Pantone 2464 C outside generic profile

Pantone 2464 C, inside the profile of our machine

We can print the whole job in CMYK (the real Delta is 0.16 - therefore not perceptible).

The printer in question went even further. He characterized his gravure printing machines with different combinations. He applies an old trick that I knew before standardization becomes the norm. In old times time we replaced, in case of need to "catch up", one of the primaries by a Pantone. There it is no longer a method of last resort to save the job but a controlled process with a predictable and entirely reliable result.

Even more Pantone in our gamut. Comparison between CMYK machine profile and "improved" machine profile

If all the machines in our workshop are characterized then we can choose the most advantageous machine. Use 4 color instead of 5/8/12, 8 color in double side mode in case of double sided prints etc. The savings can therefore be made on several axes: Number of plates, cylinders, setups, rolling time ... If the cost of an offset plate may seem derisory (and again over the year ...), for rotogravure, rotary screen printing or flexo (sleeves) the return on investment is very fast.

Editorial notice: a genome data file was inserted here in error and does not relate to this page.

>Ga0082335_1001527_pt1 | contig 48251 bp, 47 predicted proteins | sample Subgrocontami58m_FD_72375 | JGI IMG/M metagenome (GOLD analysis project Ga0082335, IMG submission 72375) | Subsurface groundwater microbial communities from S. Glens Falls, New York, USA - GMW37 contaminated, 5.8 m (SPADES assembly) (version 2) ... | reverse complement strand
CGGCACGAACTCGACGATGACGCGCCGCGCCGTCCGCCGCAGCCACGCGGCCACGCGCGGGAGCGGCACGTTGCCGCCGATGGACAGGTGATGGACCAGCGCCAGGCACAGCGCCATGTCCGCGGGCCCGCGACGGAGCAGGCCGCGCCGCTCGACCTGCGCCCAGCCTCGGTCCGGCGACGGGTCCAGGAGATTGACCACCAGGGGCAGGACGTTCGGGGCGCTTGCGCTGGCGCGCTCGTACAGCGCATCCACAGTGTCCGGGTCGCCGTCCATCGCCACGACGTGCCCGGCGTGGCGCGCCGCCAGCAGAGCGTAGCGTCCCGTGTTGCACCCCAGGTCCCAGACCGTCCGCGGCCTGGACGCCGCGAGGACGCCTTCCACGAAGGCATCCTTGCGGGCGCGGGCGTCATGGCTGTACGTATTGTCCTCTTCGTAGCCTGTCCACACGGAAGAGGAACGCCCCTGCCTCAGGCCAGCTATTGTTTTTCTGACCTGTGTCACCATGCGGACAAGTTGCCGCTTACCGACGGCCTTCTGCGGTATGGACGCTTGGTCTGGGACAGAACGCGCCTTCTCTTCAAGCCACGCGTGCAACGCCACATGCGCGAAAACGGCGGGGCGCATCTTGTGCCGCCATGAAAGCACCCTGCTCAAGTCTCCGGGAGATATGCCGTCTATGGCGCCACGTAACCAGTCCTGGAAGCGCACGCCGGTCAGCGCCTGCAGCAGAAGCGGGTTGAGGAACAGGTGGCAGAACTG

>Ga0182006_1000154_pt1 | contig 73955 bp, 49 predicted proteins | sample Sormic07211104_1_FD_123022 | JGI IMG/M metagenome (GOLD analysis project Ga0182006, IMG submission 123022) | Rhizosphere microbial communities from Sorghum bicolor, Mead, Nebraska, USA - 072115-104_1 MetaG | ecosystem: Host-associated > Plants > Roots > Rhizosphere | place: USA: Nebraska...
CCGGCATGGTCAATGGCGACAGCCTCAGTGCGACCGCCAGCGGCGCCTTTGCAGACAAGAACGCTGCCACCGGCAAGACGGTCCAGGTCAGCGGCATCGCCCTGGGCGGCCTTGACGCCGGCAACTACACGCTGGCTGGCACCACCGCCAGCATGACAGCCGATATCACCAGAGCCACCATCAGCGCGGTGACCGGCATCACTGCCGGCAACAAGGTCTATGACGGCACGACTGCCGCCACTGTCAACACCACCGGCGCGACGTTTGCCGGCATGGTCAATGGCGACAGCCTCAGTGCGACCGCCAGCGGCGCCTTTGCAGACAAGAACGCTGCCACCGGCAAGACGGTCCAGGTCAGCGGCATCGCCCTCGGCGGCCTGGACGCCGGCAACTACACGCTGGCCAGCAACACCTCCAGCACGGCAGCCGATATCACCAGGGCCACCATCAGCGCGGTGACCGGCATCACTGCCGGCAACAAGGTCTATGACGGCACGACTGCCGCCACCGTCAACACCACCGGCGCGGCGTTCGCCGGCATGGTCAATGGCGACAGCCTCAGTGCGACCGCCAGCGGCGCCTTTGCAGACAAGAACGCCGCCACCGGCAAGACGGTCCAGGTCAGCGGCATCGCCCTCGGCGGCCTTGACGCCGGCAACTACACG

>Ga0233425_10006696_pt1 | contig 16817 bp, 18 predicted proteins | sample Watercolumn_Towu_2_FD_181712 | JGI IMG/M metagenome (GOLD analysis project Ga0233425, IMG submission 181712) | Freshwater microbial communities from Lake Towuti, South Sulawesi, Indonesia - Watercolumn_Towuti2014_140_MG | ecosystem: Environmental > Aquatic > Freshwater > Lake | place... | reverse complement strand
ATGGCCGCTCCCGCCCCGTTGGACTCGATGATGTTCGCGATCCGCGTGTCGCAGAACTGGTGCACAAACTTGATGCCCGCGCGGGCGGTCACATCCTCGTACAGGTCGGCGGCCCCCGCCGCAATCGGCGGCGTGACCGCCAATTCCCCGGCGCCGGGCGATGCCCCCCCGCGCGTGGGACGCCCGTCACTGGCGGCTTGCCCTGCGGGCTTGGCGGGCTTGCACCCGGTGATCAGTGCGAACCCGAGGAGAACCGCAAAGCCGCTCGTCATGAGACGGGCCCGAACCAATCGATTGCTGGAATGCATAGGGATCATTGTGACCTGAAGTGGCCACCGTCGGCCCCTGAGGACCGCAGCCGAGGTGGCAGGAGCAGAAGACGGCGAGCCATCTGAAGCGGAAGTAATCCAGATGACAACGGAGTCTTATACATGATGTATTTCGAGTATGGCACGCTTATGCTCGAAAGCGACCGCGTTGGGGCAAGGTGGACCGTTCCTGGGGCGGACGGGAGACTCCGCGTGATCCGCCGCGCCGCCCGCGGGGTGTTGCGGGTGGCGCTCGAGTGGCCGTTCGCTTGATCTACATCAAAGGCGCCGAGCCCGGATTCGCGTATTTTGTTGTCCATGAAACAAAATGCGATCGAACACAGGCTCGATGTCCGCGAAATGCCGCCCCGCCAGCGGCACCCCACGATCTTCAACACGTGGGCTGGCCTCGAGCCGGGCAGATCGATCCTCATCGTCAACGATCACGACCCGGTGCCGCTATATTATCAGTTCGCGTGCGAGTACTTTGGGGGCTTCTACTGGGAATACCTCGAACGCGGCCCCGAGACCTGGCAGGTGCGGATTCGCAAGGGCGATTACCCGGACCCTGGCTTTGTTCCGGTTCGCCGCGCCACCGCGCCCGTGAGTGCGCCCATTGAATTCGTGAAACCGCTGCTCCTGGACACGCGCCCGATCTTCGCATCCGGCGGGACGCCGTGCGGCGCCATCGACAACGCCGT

Characterization and its costs.

Contrary to what is often heard, there are much less time and equipment costs than some people claim. Basic equipment requires a spectrophotometer and software to create profiles. It must be chosen according to several criteria: reading mode (attention, new standard in view - check compatibility), substrates used, time to perform readings ... And especially the quality and versatility !!

Even though I have already read in some commercial flyers that you have to block the machine for a whole day and maybe even pay a provider € 4,000 per profile if you do not have the equipment, the truth is elsewhere. Ok, they want you to buy their solution…

In machine time it costs the time of a set up, if you are a little organized you characterize several substrates on the same machine at one time. A standard set up takes how much time already? Once the plates set the paper change and ink setting takes a day? Even in the time of typography we were already faster ... I also know some providers, none would dare ask for such an amount.

However it must be paid by profile and in addition you do not have the opportunity to use a quality control system that allows the quick readjustment of your profiles when needed. I can not give precise figures because each installation must be looked at individually according to the activity, the machine park, the equipment already on site or not ... But I can guarantee you that a return on investment will be fast and assured. If the subject interests you, you want to take the step - you can contact me by mail sales (at) coraye.com. Apart from the fact that we propose solutions, we like to share our know-how to improve the quality by simplifying the work in the workshops.